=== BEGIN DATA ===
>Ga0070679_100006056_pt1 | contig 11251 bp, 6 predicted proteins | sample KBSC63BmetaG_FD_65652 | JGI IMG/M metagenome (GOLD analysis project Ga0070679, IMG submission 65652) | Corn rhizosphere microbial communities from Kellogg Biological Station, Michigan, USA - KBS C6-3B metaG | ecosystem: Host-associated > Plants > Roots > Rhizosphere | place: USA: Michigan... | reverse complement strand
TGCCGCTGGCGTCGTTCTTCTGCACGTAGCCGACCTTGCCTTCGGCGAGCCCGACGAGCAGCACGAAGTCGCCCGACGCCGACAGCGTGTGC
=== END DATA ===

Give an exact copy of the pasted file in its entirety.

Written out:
>Ga0070679_100006056_pt1 | contig 11251 bp, 6 predicted proteins | sample KBSC63BmetaG_FD_65652 | JGI IMG/M metagenome (GOLD analysis project Ga0070679, IMG submission 65652) | Corn rhizosphere microbial communities from Kellogg Biological Station, Michigan, USA - KBS C6-3B metaG | ecosystem: Host-associated > Plants > Roots > Rhizosphere | place: USA: Michigan... | reverse complement strand
TGCCGCTGGCGTCGTTCTTCTGCACGTAGCCGACCTTGCCTTCGGCGAGCCCGACGAGCAGCACGAAGTCGCCCGACGCCGACAGCGTGTGC